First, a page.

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UK government proposes revised control order policy

UK Home Secretary Theresa May [official profile] addressed Parliament [official website] on Wednesday to announce proposed changes [press release] to the country's anti-terrorism policies, including the controversial use of control orders [Guardian backgrounder; JURIST news archive]. Control orders, created by the Prevention of Terrorism Act of 2005 (PTA) [text], impose a variety of legal restrictions on individuals suspected of terrorism-related activity, regardless of the suspect's citizenship status or whether he or she has been convicted of any wrongdoing. May described [text] the existing policy as "draconian," saying:

We are also clear that the current control order regime is imperfect and has not been as effective as it should be. We therefore propose to repeal control orders. Instead, we will introduce a new package of measures which is better focused and has more targeted restrictions, supported by significantly increased resources for surveillance and other investigative tools. Restrictions that have an impact on an individual's ability to lead a normal life should be the minimum necessary, should be proportionate and should be clearly justified. The legislation we will bring forward will make clearer what restrictions can and cannot be imposed.
Under the revised system, suspects may be detained without charges for a maximum of 14 days as opposed to the current 28, though the government may seek an extension under emergency circumstances; new restrictions governing law enforcement's use of its stop and search authority will be imposed; and the use of police surveillance will be limited to investigating offenses carrying a minimum six month prison sentence. Additionally, those subject to the revamped control orders would be afforded greater freedoms than under the current system, though specifics are not yet available. The forthcoming legislation, if approved by Parliament, will be permanent unlike the PTA which requires annual renewal.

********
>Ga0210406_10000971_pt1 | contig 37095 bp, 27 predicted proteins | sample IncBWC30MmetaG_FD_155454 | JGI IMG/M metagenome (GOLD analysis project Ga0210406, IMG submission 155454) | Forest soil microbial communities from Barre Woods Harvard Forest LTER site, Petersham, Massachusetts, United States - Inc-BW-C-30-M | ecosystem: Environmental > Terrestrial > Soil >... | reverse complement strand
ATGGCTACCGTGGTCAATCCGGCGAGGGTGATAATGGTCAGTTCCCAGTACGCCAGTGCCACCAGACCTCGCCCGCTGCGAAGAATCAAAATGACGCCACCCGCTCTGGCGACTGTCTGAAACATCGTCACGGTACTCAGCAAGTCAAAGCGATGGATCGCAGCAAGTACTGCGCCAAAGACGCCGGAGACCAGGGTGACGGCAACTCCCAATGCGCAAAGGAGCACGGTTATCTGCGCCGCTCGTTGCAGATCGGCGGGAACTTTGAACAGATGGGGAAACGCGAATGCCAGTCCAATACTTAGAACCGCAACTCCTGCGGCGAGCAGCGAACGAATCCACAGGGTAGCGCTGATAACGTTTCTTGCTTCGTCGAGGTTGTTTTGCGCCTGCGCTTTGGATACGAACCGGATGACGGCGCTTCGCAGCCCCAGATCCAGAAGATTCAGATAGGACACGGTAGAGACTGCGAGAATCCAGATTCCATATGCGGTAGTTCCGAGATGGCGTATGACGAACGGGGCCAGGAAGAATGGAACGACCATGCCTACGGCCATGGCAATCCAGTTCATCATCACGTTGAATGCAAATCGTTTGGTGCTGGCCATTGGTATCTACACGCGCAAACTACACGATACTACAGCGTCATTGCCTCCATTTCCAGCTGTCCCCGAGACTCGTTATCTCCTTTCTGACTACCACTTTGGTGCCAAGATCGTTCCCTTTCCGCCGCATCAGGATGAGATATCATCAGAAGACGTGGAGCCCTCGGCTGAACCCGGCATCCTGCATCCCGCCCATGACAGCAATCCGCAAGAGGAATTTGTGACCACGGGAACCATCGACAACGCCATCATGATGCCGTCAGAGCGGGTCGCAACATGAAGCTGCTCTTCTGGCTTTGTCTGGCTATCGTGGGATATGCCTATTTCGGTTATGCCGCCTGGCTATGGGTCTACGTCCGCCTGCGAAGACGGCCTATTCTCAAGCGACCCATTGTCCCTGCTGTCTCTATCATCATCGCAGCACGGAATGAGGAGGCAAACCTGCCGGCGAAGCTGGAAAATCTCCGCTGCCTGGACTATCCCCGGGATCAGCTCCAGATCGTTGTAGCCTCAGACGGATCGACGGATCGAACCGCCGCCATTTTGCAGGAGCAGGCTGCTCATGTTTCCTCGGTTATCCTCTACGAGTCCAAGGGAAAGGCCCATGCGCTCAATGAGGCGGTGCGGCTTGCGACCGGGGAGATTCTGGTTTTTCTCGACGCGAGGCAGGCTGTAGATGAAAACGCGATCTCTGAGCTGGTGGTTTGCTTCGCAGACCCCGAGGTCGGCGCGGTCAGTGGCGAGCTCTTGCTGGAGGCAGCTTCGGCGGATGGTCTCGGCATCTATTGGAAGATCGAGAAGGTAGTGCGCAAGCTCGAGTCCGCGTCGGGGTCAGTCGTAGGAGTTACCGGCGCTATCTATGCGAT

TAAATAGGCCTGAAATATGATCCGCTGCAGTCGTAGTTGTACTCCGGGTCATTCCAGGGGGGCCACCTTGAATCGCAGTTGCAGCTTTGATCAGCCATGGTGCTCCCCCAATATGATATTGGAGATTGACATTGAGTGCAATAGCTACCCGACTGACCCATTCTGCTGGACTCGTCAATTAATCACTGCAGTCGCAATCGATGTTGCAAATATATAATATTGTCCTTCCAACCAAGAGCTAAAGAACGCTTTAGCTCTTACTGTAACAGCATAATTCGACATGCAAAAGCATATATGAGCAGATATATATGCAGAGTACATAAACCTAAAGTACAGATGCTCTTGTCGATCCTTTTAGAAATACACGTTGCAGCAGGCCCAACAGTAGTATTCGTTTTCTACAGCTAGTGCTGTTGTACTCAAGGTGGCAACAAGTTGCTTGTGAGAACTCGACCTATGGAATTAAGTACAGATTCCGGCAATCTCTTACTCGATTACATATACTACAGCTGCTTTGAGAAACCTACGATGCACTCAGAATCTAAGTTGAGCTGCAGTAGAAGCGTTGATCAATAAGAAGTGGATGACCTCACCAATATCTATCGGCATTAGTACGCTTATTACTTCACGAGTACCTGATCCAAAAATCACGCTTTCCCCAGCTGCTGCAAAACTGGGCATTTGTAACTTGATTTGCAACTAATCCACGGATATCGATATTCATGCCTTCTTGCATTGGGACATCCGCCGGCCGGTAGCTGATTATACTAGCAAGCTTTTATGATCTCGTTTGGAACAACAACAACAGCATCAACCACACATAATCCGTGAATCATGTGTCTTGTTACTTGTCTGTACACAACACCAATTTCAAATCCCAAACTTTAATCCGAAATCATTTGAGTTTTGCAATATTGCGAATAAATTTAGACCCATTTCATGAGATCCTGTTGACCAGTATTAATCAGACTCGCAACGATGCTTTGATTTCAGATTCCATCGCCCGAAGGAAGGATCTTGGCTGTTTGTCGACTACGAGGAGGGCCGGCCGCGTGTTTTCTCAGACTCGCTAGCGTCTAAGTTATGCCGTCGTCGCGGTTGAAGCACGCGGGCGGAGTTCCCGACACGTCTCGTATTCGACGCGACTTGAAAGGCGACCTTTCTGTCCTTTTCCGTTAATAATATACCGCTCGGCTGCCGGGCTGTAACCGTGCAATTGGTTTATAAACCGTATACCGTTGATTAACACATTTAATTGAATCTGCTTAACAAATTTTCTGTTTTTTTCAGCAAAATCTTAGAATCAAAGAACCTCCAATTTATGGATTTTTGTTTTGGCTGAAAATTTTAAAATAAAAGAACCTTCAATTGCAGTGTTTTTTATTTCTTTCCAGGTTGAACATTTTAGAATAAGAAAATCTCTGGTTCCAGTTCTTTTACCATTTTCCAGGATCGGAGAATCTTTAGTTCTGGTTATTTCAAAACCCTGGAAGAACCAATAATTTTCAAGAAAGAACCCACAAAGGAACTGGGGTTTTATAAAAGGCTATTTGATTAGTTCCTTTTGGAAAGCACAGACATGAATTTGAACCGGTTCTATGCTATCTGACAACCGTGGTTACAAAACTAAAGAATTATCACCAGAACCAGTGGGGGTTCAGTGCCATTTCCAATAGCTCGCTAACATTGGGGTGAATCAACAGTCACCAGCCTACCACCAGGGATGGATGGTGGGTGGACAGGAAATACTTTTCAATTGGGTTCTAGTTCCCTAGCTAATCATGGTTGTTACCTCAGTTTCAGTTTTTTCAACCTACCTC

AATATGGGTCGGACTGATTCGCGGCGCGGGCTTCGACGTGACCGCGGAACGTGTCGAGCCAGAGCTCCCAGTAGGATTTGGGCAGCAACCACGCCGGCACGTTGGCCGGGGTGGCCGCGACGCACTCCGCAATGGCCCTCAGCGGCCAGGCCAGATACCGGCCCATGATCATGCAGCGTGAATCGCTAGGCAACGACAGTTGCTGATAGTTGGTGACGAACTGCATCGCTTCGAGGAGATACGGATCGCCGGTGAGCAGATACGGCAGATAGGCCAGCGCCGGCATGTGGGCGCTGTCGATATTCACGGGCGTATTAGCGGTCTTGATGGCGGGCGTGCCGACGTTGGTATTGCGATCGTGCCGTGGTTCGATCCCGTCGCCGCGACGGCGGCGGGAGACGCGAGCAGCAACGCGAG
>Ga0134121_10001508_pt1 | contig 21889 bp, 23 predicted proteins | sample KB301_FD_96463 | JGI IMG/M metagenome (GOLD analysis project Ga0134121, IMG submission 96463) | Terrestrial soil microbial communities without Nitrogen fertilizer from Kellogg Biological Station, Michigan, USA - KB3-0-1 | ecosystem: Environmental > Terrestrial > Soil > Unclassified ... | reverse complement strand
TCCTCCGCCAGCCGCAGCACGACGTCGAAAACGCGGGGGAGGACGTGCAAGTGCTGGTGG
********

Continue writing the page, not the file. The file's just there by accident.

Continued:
In their current form, restrictions can include curfews, limits on internet access, restrictions on travel, and limitations on employment, school, access to bank accounts and contact with other people. Amnesty International (AI) [advocacy website] issued a report [text, PDF; JURIST report] in August calling for an end to the use of control orders against terrorism suspects, characterizing the orders as legal sanctions without trial. A month prior, the UK Court of Appeal [official website] ruled [judgment, text; JURIST report] that two terrorism suspects could sue the government for damages over wrongfully imposed control orders. In June The UK Supreme Court in ruled [JURIST report] that a control order requiring an anonymous appellant to live 150 miles from his family and operate under a 16-hour curfew violated his rights under the European Convention of Human Rights (ECHR) [text]. In September 2009, then-Home Secretary Alan Johnson [BBC profile] said the government would undertake a review [JURIST report] of the system. The UK Law Lords ruled in October 2007 that the government may continue to impose control orders [JURIST report] on terror suspects in lieu of detention, but said that some elements of the orders violate human rights.

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